Foster v. Richardson, 843 F. Supp. 625 (D. Haw. 1994)

US District Court for the District of Hawaii - 843 F. Supp. 625 (D. Haw. 1994)
January 14, 1994

843 F. Supp. 625 (1994)

Jadelyn FOSTER, Plaintiff,
Reuben RICHARDSON, Nathan Yasso, Royal Contracting Co., Ltd., a Hawaii corporation, Operating Engineers Local Union No. 3, John Does 1-5, Jane Does 1-5, Doe Corporations 1-10, Doe Partnerships 1-10, and Doe Governmental Agencies 1-10, Defendants.

No. 93-00253 ACK.

United States District Court, D. Hawaii.

January 14, 1994.

*626 *627 Kevin H.S. Yuen, Wailuku, Maui, HI, for plaintiff.

James K. Tam, Dale L. Bennett, William J. Nagle, III, Tam & O'Connor, Herbert R. Takahashi, Stanford H. Masui and Danny J. Vasconcellos, Takahashi & Masui, Honolulu, HI, for defendants.


KAY, Chief Judge.


On January 12, 1993, Jadelyn Foster filed this action (Civil No. 93-0025) in the Second Circuit of Hawaii alleging sex discrimination, sexual harassment, intentional infliction of emotional distress, breach of the covenant of good faith and fair dealing, intentional interference with contractual relations and breach of contract. The complaint was brought against Reuben Richardson, Nathan Yasso, Royal Contracting Co., Ltd., and the Operating Engineers Local Union Number 3.

Plaintiff alleges that during the period she was employed by Royal Contracting as a service engineer at the Waikapu golf course she was the victim of gender discrimination and that these allegedly discriminatory acts were carried out by Defendant Reuben Richardson, the plaintiff's supervisor. On May 23, 1991, Richardson's alleged conduct prompted the plaintiff to file a grievance with her union through its business representative, Nathan Yasso. On May 28, 1991, Defendants Richardson and Yasso met with the plaintiff to discuss her complaints. At the end of this meeting, the plaintiff's employment with Royal was terminated. The plaintiff claims that this was a wrongful termination motivated by a desire to retaliate against her for filing a grievance against Richardson. The Defendants deny that Plaintiff was discriminated against or harassed. Moreover, Defendants contend that plaintiff Richardson was fired for just cause.

On March 12, 1993, Defendants Yasso and Operating Engineers Local Union No. 3 filed a verified petition for removal to the United States District Court on grounds that this Court had jurisdiction because the suit involved an alleged breach of contract between an employer and a labor organization. Accordingly, this action was removed to federal court. On August 4, 1993, Plaintiff agreed to dismiss all claims against Yasso and Local 3, with the exception of her claims for sex discrimination and gender harassment. On October 18, 1993, pursuant to a settlement agreement all parties, including Defendants Richardson and Royal, agreed to the dismissal of the remaining sex discrimination and gender harassment claims against Defendants Yasso and Local 3.

On November 8, 1993, the plaintiff filed this motion alleging that this action should be remanded back to state court because all remaining claims are based on state law.

At the hearing on January 3, 1994, Plaintiff agreed to dismiss with prejudice her claims of breach of contract and breach of the implied covenant of good faith.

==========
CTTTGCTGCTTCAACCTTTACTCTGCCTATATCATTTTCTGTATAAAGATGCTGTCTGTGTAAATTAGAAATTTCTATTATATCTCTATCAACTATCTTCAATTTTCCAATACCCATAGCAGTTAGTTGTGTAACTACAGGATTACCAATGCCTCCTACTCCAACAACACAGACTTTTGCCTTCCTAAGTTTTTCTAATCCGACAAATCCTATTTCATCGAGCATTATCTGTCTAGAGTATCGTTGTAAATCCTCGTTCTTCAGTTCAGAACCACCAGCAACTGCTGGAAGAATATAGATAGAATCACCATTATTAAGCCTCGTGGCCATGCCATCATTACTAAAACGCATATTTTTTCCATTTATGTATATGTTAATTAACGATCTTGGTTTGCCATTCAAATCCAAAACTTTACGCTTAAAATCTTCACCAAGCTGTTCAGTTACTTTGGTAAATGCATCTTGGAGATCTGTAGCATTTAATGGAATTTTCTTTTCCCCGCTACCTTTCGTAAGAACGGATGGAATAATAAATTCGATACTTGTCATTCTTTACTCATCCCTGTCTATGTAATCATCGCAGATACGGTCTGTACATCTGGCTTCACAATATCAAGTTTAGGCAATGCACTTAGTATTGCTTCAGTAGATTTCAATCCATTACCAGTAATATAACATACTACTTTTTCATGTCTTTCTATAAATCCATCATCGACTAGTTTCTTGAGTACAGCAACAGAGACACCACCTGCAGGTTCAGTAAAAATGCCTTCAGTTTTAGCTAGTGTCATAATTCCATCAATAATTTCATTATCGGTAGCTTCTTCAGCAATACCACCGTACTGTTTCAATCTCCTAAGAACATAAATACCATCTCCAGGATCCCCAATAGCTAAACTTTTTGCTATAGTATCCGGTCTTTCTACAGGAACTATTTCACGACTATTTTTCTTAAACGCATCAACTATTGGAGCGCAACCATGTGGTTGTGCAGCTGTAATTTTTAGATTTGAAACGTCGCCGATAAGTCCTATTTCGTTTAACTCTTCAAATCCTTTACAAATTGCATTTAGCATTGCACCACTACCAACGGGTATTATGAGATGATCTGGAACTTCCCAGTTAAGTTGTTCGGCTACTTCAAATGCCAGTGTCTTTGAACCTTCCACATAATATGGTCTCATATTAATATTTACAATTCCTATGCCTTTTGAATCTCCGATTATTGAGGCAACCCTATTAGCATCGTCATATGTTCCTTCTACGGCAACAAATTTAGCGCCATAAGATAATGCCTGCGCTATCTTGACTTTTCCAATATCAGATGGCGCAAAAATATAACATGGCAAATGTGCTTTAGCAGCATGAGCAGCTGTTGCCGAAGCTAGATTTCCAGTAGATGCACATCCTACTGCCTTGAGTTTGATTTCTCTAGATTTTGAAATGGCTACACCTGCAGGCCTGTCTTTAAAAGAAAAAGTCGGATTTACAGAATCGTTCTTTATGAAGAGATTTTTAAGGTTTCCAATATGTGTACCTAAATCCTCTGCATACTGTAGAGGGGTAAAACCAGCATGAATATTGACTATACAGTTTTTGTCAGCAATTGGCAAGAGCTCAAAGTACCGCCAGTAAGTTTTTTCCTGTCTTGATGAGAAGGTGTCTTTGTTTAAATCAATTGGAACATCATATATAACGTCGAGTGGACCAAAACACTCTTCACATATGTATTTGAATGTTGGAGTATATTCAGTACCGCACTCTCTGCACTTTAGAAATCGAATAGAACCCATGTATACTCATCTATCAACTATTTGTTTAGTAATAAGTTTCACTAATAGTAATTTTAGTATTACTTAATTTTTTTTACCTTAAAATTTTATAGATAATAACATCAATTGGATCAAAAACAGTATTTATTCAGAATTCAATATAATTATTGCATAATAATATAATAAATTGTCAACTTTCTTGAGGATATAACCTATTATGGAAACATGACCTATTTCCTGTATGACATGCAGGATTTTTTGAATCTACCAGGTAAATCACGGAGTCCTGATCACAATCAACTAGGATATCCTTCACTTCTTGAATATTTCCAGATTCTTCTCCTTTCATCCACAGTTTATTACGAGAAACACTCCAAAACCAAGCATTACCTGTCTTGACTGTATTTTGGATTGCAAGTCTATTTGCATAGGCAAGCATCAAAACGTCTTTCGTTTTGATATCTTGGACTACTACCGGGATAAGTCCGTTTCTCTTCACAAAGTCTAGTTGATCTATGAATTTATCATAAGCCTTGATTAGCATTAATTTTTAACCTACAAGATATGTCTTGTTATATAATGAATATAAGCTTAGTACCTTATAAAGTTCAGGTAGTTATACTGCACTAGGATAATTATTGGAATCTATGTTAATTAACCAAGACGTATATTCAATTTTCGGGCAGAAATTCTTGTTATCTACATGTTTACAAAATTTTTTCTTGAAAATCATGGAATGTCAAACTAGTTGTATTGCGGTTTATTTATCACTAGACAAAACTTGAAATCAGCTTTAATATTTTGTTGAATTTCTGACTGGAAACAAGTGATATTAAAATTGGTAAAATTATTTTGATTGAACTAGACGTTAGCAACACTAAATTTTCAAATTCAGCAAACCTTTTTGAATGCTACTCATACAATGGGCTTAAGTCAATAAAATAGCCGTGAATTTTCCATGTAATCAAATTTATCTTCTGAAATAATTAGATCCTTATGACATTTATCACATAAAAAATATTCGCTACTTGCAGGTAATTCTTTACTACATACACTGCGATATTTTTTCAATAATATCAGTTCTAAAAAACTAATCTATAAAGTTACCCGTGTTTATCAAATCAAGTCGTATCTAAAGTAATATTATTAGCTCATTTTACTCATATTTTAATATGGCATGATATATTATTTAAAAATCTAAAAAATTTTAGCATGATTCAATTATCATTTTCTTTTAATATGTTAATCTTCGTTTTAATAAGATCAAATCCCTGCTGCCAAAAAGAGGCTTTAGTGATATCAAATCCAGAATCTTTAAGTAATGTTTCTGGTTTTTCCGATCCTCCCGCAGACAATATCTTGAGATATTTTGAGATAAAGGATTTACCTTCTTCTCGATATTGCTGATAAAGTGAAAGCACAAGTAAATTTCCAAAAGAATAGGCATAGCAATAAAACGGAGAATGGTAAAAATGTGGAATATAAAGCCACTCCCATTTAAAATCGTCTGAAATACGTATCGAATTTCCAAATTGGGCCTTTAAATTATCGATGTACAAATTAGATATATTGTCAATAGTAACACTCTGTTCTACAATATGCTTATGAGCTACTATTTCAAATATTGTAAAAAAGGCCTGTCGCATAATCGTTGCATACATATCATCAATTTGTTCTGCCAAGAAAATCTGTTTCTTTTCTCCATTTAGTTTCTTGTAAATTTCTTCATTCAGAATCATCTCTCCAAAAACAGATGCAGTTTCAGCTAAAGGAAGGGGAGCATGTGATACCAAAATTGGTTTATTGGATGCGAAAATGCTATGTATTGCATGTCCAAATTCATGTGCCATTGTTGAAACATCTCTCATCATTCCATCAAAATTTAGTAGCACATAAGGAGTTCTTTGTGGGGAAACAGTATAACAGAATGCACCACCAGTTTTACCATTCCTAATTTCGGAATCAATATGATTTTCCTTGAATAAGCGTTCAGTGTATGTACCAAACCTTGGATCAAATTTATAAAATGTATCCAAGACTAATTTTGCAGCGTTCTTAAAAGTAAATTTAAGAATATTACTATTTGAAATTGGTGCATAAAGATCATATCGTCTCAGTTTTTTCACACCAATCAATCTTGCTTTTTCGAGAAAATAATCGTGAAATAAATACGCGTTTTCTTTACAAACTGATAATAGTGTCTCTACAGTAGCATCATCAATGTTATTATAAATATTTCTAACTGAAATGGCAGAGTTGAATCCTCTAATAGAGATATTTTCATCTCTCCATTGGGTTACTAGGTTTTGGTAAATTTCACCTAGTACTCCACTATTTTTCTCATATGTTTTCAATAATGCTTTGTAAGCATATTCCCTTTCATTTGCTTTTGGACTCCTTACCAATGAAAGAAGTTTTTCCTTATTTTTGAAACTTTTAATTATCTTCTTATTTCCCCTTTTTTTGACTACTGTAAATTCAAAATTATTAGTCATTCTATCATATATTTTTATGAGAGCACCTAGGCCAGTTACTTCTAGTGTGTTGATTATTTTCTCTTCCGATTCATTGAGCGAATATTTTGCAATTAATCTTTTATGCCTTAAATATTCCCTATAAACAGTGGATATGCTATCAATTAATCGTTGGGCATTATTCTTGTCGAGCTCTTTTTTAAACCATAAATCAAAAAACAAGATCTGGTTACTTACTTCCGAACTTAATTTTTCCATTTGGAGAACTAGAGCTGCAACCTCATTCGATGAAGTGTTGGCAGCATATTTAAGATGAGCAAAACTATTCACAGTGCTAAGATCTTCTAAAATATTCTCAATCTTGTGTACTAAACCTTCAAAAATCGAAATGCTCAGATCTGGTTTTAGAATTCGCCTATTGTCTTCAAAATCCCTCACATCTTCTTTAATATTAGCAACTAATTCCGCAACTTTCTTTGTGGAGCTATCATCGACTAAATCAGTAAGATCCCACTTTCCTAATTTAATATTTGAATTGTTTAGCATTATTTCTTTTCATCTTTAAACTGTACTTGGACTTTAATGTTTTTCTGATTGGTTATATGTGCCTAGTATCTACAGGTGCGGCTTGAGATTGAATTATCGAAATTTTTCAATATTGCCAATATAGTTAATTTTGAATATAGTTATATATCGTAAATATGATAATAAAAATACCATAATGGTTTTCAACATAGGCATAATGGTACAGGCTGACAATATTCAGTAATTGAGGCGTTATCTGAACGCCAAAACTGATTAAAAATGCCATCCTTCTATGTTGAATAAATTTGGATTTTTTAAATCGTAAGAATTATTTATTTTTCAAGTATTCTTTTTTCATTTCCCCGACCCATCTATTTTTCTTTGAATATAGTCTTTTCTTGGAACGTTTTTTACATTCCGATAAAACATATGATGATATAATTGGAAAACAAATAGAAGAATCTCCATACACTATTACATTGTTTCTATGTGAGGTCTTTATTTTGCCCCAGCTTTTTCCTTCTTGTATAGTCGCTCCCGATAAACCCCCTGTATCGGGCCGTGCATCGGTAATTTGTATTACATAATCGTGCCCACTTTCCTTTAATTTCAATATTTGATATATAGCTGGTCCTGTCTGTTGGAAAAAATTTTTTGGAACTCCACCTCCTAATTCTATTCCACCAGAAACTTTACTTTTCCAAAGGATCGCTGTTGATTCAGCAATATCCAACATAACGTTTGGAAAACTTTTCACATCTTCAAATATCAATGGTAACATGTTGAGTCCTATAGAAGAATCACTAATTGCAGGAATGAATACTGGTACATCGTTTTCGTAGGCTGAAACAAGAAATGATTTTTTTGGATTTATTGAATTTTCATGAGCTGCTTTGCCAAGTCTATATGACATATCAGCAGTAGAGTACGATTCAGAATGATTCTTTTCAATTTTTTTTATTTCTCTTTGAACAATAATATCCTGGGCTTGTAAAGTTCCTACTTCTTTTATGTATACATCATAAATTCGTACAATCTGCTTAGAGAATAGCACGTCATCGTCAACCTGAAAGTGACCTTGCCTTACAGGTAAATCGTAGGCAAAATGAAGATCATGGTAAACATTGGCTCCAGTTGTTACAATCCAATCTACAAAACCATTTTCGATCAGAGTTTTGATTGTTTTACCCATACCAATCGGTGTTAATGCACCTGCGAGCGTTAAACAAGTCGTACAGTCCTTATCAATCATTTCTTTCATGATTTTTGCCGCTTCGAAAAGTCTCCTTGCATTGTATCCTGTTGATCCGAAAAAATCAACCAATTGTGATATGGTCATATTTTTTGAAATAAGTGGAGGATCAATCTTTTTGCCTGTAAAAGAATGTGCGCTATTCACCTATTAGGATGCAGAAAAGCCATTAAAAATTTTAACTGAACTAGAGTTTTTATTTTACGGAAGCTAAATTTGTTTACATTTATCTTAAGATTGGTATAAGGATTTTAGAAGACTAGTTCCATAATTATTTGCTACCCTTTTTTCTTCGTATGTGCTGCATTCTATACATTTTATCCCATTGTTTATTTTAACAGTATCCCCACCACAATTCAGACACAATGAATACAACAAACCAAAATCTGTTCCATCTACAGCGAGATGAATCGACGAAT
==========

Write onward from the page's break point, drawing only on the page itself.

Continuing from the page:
A district court may remove an action from state court only if the action could have been brought in the district court originally. 28 U.S.C. § 1441(a)-(b). In the absence of diversity jurisdiction, the issue of jurisdiction turns on the presence or absence of a federal question. While federal question jurisdiction is normally determined by examining the face of the plaintiff's complaint, in areas where federal law completely preempts state law, a claim purportedly based on state law is considered to be a federal claim from its inception. Ramirez v. Fox Television Station, Inc., 998 F.2d 743, 747 (9th Cir. 1993) (Labor Management Relations Act completely preempts any state cause of action on alleged violations of contracts between employers and labor organizations).

Section 301 of the Labor Management Relations Act (LMRA), 29 U.S.C. §§ 141-97, states that suits for violation of contracts between an employer and a labor organization "may be brought in any district court of the United States ... without respect to the amount in controversy or without regard to the citizenship of the parties." The purpose of this grant of federal jurisdiction is to assure that the terms of labor contracts are uniformly interpreted throughout the nation. Eldridge v. Felec Services, Inc., 920 F.2d 1434, 1436 (9th Cir.1990). As a result, Section 301 of the LMRA preempts state law claims "founded directly on rights created by collective-bargaining agreements, and also claims `substantially dependent on analysis of a collective bargaining agreement.'" Id. (quoting Caterpillar v. Williams, 482 U.S. 386, 394, 107 S. Ct. 2425, 2431, 96 L. Ed. 2d 318 (1987)).

Section 301 does not, however, displace all state law governing the labor-management relationship. In Lingle v. Norge Division of Magic Chef, Inc., 486 U.S. 399, 409-10, 108 S. Ct. 1877, 1883, 100 L. Ed. 2d 410 (1988), the Supreme Court ruled that even in cases where a collective bargaining agreement addresses the same set of facts embodied in the state law claims, Section 301 of the Labor Management Relations Act (LMRA), 29 U.S.C.A. § 185, will not preempt a state law claim unless the resolution of the claim requires a court to interpret the collective bargaining agreement. In Lingle, the Court ruled that a plaintiff's Illinois Worker Compensation Act claim was "independent" of federal law because its application did not require interpreting any provision of the collective agreement. Id. at 407, 108 S. Ct. at 1882. Consequently, states remain free to "ensure that substantive rights afforded workers within their state, either by statute or public policy, are not infringed so long as `adjudication of these rights does not depend upon the interpretation of collective bargaining agreements.'" Eldridge, 920 F.2d at 1436.